Jump to content

This site uses cookies. By using this site, you agree to accept cookies, unless you've opted out. (US government web page with instructions to opt out: http://www.usa.gov/optout-instructions.shtml)

Learning to "watch" a ballet performance

  • Please log in to reply
17 replies to this topic

#16 Alexandra


    Board Founder

  • Administrators
  • PipPipPipPipPipPipPipPip
  • 9,301 posts

Posted 10 November 2003 - 10:30 PM

BW, thanks for reviving the thread -- I'd be curious to know what Treefrog, especialy, thinks of this question NOW (and you as well, BW).

And, since it's the start of a new season, it's a good topic to bring up. We can start it over, if you like -- forget what we wrote last time. Take it from the top: how do you watch ballet? (Remembeirng, always, that it's perfectly ok to go and have fun and not worry about why, but for those who do....) How has your watching ballet changed over the years -- that's another way to get at this question. What can you/do you see now that you didn't before?

#17 Treefrog


    Silver Circle

  • Senior Member
  • PipPipPipPipPip
  • 639 posts

Posted 30 November 2003 - 11:57 AM

Thank you for the invitation, Alexandra. I'm sorry I've left this hanging so long.

As you have all hinted, learning to "watch" a ballet -- as opposed to just "absorbing" it -- takes a while. Over the last year I've been to maybe ten or twelve performances, including five major companies (Bolshoi, Joffrey, ABT, NYCB, Ballet Nacional de Cuba). I've learned something new every time.

Overall, I'm more confident than I was. I know what I like and don't like, and I have ideas about why -- sometimes just glimmers, sometimes very firm, concrete ideas. Being someone who thrives on external motivation, it heartens me when people on Ballet Talk agree with me. It seems to validate my ideas, so I can spend less time worrying if I got it "right" and more time contemplating what it was I did or didn't like. (One example is loving Maria Alexandrova -- who was just one of a number of soloists the night I saw her, so I felt like I was picking her out of a crowd -- then coming back to the board and finding previous posts about her that mirrored my feelings. Now when I'm taken with a dancer or a performance, I trust the feeling more.)

My continuing frustration is that I lack a vocabulary to encode what I've seen. As a consequence, I cannot form detailed memories, and I have trouble describing particular scenes or choreography. Where I described the overall feeling of "Les Noces", someone (Paul Parish, maybe?) mentioned an important part of the choreography that contributed to that feeling. I'd love to be able to get to the point where I can consistently remember details, large and small.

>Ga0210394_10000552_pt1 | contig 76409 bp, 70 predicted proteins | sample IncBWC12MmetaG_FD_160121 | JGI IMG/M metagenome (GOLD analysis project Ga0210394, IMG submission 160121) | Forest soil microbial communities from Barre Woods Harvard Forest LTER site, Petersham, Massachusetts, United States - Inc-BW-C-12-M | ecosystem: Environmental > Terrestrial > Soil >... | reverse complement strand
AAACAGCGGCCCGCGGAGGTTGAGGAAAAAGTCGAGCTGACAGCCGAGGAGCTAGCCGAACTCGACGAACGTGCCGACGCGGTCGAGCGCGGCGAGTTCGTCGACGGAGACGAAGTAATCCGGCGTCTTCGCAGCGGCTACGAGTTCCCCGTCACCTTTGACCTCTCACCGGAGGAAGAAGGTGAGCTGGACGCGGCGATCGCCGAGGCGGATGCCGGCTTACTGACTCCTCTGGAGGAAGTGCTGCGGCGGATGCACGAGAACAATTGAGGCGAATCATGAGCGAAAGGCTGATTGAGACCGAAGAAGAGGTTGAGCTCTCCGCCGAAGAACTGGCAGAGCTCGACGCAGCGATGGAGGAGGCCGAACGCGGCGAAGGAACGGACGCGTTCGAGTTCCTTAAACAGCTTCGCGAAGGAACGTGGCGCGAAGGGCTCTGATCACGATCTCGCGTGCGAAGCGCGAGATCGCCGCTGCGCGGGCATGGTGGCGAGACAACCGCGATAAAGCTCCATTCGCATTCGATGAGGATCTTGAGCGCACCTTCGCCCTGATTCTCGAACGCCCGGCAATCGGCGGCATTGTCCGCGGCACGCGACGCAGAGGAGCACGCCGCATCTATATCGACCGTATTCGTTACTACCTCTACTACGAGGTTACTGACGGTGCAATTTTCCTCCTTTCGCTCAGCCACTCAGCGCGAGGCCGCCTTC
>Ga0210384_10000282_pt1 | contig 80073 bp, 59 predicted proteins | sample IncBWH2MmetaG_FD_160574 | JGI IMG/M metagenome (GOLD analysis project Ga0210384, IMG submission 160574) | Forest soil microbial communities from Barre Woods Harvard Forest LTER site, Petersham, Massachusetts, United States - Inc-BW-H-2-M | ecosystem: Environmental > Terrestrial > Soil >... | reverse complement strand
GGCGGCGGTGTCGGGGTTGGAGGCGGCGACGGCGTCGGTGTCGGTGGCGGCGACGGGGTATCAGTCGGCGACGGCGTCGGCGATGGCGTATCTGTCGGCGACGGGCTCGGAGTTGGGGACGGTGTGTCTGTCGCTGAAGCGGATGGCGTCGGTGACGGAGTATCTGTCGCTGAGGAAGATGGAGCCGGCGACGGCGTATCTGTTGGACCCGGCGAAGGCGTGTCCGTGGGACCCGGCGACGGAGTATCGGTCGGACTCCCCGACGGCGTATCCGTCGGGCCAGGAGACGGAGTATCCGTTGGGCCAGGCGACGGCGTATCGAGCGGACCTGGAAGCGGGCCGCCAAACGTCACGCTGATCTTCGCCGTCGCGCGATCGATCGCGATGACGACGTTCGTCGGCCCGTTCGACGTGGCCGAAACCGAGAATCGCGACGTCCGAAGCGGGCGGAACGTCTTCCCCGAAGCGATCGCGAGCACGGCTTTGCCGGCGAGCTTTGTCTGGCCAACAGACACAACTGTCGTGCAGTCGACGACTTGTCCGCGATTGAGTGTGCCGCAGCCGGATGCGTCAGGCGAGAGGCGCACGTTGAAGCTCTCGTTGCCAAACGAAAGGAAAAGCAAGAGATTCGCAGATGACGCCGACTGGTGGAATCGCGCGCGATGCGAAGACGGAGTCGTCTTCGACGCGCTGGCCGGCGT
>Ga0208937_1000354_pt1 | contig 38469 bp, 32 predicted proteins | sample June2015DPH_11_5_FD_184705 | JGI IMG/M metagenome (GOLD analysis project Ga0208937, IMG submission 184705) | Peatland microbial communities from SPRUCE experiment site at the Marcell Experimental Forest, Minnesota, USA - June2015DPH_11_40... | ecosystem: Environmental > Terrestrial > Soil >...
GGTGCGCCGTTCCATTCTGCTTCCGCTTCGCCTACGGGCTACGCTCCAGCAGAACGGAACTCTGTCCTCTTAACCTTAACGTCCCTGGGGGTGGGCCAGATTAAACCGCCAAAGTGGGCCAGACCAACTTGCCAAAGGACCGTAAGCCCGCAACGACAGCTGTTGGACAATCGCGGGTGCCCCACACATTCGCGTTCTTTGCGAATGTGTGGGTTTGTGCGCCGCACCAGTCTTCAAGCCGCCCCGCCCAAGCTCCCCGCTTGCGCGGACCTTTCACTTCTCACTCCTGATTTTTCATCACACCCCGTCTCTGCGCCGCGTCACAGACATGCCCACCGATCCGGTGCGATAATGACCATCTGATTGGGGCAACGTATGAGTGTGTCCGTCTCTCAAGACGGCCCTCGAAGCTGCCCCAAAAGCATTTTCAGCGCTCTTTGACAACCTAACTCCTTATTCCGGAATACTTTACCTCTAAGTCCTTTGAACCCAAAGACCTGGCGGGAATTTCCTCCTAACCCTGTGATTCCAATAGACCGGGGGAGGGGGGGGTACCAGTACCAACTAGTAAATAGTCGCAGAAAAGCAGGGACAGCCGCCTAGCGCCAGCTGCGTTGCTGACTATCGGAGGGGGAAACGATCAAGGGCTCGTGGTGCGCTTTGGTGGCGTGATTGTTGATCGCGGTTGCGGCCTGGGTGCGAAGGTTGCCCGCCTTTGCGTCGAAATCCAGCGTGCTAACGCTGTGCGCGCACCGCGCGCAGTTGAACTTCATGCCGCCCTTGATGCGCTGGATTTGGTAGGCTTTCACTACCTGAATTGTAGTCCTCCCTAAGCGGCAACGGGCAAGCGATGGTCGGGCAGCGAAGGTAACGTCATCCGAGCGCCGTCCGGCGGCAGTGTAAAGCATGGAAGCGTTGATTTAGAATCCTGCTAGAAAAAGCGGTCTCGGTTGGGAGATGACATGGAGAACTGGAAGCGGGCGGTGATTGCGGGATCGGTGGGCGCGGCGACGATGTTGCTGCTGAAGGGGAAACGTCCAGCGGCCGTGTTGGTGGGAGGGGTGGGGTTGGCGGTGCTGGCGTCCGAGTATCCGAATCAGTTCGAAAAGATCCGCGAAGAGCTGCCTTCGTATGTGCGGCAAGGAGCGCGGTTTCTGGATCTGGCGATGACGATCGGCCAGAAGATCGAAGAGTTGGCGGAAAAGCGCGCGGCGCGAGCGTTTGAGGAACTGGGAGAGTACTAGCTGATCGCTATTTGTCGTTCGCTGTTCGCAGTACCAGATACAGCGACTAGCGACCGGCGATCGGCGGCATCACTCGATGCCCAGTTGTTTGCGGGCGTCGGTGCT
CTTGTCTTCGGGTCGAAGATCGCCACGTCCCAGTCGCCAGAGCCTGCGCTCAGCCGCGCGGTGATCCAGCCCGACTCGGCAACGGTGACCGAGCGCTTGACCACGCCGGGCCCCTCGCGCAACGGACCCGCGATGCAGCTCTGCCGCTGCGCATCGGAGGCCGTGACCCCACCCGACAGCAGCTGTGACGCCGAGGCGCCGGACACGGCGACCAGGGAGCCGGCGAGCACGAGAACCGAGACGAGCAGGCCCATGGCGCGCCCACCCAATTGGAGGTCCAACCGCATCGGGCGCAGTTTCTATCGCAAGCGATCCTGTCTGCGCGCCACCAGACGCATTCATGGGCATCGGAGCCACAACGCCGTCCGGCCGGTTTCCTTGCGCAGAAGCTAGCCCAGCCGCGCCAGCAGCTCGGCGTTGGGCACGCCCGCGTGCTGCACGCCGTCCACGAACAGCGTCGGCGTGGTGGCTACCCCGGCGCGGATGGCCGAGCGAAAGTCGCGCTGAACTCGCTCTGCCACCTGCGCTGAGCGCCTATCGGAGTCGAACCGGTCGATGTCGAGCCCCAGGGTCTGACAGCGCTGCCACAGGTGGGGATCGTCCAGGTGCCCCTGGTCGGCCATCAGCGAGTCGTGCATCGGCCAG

By the way, I never did get to implement my Nutcracker plan. I did go to see it six times last year, but the luck of the draw handed me the same cast all but one time!

#18 Justdoit



  • Member
  • PipPip
  • 63 posts

Posted 01 December 2003 - 09:20 AM

I have conceded that knowing all there is to know about the art form of ballet will never be possible. I am happy to learn as I go, learning alittle bit here and there. Awhile ago I logically justified my ongoing ballet ignorance by deciding that knowing too much might interfere with the pure enjoyment of the performance. I found when I began looking for technical details I was also missing the total visual package created by the music and movement. Being a very visual, and only somewhat analythical learner, for me ballet is like watching a beautiful painting come to life. I also enjoy thinking about what the choreographer heard in the music and why he/she chose that movement for that count. I also find what others have to say about what they are seeing to be very enlightening and interesting. Case in point: the fact that I have enjoyed reading this thread. Of course, a certain level of technique is expected at the professional level. But, when I go to the ballet, for me it's ultimately all about being entertained/moved by the mood set by the composer, choreographer and performers.

And, so, the average audience member has spoken! One of those who watches the face and not the feet!

Thanks for reviving this thread, I didn't see it the first time around and really enjoyed it's content.

0 user(s) are reading this topic

0 members, 0 guests, 0 anonymous users

Help support Ballet Alert! and Ballet Talk for Dancers year round by using this search box for your amazon.com purchases. (If it doesn't appear below, your computer's or browser's adblockers may have blocked display):